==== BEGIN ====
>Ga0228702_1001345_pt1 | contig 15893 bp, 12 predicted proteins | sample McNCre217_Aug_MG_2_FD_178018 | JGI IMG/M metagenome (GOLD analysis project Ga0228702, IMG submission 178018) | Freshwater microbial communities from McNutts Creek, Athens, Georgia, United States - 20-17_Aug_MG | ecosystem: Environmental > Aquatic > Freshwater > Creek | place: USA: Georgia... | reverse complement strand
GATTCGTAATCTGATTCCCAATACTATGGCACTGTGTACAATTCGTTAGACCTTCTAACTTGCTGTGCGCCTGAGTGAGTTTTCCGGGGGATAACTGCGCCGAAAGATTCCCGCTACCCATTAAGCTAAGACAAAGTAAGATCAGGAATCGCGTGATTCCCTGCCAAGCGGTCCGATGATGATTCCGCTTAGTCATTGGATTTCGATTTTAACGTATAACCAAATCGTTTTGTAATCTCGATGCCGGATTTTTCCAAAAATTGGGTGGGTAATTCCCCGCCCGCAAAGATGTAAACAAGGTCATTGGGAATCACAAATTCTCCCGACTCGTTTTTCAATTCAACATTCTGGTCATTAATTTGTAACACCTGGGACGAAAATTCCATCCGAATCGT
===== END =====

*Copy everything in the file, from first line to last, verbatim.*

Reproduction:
>Ga0228702_1001345_pt1 | contig 15893 bp, 12 predicted proteins | sample McNCre217_Aug_MG_2_FD_178018 | JGI IMG/M metagenome (GOLD analysis project Ga0228702, IMG submission 178018) | Freshwater microbial communities from McNutts Creek, Athens, Georgia, United States - 20-17_Aug_MG | ecosystem: Environmental > Aquatic > Freshwater > Creek | place: USA: Georgia... | reverse complement strand
GATTCGTAATCTGATTCCCAATACTATGGCACTGTGTACAATTCGTTAGACCTTCTAACTTGCTGTGCGCCTGAGTGAGTTTTCCGGGGGATAACTGCGCCGAAAGATTCCCGCTACCCATTAAGCTAAGACAAAGTAAGATCAGGAATCGCGTGATTCCCTGCCAAGCGGTCCGATGATGATTCCGCTTAGTCATTGGATTTCGATTTTAACGTATAACCAAATCGTTTTGTAATCTCGATGCCGGATTTTTCCAAAAATTGGGTGGGTAATTCCCCGCCCGCAAAGATGTAAACAAGGTCATTGGGAATCACAAATTCTCCCGACTCGTTTTTCAATTCAACATTCTGGTCATTAATTTGTAACACCTGGGACGAAAATTCCATCCGAATCGT